Peter Pan review from 1997

  • Date:
    Friday, December 26, 1997

    As all of you should know by now, the story concerns the children of the Darling family who are visited by Peter Pan, a boy who never grows up, and are taken away to the wonderful fantasy world of Never Never Land. While here they meet Peter's friends, who are also boys who do not grow up. However, the boys are not safe because they are running away from the bad and nasty Captain Hook, who wants revenge on Peter Pan for cutting off his hand in an earlier fight and feeding it to the crocodile. However, Peter Pan is helped by his new friends and a magical fairy called 'Tinkerbell'.

    This is a big production from the National Theatre with no expense spared on special effects and stage design, but sadly the production fails to live up to expectation. The sets are wonderful and ingenious, which is what we have come to expect from The National theatre and in particularly John Napier, who designed this set and other famous sets such as "Cats", "Starlight Express", "Les Miserables", "Miss Saigon" and "Sunset Boulevard". However, the production, which lasts 3 hours, is far too long and I think this is its problem. Maybe if the show was a little shorter by about half-an-hour, then the show may have had more pace and momentum. The show was feeling tired and lost half way through, and that is a tragedy for such a great story!

    Ian Mckellen as 'Captain Hook' is not the best I've seen (I saw Ron Moody as a brilliant Hook in Peter Pan at the Cambridge Theatre a few years ago.), but he performed adequately. This production has a boy playing Peter Pan, instead of the usual girl, but it did not seem to make the show any better or worse. Daniel Evans who plays 'Peter', puts in a good enough performance and is convincing, which is quite remarkable considering he is actually 26 years old! Claudie Blakley is a weak and unconvincing 'Wendy'. She seemed unable to shine through or to get the audience to warm to her. Alec McCowen puts in a strong and professional performance as 'The Story-teller'. His narrative is clean and clear with a humorous disposition.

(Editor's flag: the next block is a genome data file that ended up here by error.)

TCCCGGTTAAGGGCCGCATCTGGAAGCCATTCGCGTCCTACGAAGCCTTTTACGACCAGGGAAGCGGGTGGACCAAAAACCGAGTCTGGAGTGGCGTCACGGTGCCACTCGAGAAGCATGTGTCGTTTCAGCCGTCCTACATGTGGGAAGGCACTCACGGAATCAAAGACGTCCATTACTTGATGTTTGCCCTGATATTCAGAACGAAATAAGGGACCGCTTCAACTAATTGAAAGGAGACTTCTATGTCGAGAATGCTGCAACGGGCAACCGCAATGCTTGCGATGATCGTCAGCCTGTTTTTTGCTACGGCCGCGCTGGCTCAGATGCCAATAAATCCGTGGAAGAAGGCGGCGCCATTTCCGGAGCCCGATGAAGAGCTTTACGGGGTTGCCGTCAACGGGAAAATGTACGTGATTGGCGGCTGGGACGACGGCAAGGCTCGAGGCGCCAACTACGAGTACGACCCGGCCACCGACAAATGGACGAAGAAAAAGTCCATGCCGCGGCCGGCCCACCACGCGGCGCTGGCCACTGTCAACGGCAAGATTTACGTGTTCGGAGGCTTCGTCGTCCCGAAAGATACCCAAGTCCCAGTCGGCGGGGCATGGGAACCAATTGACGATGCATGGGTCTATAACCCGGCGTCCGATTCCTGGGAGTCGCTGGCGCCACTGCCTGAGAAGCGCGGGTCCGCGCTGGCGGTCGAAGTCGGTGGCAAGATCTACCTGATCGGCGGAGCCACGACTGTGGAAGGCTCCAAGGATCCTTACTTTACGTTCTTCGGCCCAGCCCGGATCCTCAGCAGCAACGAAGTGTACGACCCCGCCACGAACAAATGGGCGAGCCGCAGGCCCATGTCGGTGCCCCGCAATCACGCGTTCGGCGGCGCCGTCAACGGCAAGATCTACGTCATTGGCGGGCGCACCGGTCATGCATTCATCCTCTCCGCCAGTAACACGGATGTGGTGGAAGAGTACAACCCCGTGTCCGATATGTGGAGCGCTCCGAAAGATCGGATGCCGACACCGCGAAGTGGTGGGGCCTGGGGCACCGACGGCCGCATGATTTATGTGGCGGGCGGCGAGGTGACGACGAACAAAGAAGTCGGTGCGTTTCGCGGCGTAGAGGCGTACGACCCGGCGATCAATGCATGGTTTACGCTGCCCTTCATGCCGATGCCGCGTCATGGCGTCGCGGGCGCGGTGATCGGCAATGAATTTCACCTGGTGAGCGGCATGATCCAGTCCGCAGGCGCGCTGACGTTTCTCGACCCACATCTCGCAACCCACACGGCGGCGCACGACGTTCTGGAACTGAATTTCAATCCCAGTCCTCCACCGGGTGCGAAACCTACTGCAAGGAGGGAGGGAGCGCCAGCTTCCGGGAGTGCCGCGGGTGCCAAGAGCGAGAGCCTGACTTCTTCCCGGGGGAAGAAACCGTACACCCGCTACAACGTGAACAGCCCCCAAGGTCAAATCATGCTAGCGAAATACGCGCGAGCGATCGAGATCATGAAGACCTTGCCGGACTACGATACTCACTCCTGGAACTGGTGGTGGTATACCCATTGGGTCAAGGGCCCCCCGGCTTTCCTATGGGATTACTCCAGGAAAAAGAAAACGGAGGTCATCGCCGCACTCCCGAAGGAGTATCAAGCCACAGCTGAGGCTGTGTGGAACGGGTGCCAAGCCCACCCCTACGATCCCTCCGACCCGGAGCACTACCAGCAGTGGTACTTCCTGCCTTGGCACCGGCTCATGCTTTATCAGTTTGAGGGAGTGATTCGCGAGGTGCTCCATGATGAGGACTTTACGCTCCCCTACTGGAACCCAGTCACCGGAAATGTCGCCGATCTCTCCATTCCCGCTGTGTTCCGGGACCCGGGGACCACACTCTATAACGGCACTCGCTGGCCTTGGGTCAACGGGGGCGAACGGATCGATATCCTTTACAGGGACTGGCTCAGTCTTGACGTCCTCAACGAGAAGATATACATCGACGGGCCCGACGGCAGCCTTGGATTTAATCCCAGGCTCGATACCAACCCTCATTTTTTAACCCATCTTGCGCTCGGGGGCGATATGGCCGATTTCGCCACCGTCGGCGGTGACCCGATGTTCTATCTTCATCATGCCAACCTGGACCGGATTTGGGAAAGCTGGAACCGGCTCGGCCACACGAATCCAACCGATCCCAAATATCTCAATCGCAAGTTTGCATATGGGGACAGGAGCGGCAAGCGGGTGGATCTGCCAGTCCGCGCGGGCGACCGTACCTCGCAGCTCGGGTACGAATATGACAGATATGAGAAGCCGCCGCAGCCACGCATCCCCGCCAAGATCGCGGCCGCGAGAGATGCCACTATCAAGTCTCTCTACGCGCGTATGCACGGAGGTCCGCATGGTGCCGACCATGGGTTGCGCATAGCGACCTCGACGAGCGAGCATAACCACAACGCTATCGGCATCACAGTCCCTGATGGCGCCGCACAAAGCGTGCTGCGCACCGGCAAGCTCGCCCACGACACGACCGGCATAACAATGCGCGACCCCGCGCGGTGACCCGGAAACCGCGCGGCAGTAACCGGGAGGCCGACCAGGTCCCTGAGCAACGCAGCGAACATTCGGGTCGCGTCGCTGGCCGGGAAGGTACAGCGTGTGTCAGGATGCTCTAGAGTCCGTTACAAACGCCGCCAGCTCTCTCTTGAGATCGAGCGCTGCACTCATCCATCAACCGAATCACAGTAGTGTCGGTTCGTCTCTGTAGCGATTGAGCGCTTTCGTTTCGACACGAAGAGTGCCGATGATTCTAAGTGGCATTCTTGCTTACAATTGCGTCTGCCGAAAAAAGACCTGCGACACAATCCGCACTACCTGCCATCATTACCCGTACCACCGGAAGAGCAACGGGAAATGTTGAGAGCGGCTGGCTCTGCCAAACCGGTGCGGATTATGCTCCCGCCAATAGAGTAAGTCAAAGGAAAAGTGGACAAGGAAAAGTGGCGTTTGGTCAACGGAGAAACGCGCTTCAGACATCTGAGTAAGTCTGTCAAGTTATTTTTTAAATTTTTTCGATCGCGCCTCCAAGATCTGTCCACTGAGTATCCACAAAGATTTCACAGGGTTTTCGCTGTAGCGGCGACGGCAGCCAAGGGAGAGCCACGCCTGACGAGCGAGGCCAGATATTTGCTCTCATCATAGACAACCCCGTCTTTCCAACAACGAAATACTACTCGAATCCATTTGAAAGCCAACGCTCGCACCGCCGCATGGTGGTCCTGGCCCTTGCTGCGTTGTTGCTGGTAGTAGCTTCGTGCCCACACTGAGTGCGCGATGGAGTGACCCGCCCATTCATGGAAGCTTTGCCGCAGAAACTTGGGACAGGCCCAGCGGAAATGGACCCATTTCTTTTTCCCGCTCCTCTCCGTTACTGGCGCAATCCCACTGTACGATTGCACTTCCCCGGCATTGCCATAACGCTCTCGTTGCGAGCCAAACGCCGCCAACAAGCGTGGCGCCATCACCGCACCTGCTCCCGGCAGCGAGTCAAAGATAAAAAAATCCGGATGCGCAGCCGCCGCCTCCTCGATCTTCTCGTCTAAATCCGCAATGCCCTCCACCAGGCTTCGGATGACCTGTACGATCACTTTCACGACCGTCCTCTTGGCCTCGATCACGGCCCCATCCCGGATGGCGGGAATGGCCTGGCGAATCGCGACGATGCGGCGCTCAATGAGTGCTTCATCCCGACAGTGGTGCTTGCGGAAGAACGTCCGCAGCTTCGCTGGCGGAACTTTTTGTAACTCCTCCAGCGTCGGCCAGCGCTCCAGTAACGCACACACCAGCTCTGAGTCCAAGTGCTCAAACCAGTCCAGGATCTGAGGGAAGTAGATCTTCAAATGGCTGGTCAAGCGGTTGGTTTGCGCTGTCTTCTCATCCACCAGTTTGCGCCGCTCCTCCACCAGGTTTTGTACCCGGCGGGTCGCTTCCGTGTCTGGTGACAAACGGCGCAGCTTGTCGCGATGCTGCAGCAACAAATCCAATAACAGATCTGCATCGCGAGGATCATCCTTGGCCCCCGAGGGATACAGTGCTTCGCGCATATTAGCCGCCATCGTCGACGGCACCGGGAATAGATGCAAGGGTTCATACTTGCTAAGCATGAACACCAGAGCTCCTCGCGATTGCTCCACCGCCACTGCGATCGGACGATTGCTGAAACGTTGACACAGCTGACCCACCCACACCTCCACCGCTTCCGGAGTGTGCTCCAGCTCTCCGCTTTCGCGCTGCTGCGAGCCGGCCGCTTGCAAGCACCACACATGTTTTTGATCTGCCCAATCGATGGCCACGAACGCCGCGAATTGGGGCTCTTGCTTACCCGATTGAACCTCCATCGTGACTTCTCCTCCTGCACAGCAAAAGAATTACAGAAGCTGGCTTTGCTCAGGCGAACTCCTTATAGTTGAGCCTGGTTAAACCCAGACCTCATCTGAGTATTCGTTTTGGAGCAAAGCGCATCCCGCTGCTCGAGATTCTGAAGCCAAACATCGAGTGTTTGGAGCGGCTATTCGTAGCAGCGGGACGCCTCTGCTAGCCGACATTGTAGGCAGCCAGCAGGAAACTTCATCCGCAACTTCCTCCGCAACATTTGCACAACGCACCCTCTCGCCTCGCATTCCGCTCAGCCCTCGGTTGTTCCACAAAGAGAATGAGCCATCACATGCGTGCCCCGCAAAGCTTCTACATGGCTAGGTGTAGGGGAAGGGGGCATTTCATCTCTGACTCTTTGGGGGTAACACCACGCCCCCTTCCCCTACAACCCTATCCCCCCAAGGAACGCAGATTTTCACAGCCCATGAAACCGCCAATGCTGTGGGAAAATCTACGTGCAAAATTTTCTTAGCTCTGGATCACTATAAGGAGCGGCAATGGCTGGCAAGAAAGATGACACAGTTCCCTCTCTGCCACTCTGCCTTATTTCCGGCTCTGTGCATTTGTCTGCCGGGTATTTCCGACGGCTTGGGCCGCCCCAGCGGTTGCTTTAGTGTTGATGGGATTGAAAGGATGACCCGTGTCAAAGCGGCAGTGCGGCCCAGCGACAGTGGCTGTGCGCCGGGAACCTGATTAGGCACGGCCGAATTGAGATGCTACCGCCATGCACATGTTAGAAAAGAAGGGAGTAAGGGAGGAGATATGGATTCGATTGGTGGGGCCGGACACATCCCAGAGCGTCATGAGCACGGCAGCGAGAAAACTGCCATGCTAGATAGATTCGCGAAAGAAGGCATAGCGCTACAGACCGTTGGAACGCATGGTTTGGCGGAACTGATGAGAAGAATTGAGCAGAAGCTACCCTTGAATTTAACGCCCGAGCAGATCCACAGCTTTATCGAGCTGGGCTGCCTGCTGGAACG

I may have been disappointed with the show, but the popular press are full of praise for it! NICHOLAS DE JONGH of THE EVENING STANDARD says the show " Ensures enchantment" and described Sir Ian McKellen's performance as "A delight to watch" and goes on to say he is "The funniest, campest Captain Hook imaginable". THE SUNDAY TIMES says, "This is the business" and describes the set as "Superbly intricate". JOHN GROSS of the DAILY TELEGRAPH says "There can be no doubt that the National has an outstanding success on its hands, fully on a par with its celebrated Wind in the Willows." ALASTAIR MACAULAY of THE FINANCIAL TIMES says Alec McCowen's performance is the greatest and says, " Both the fastidious precision and the genial warmth of his manner are perfect here".

    As I said, the show is a let down considering the talent of the people behind it, but perhaps I expected too much! This is not the best Peter Pan production I've seen, but the audience seemed to like it and the many children in the audience behaved quite well, so it cannot be that bad!

    (Darren Dalglish)

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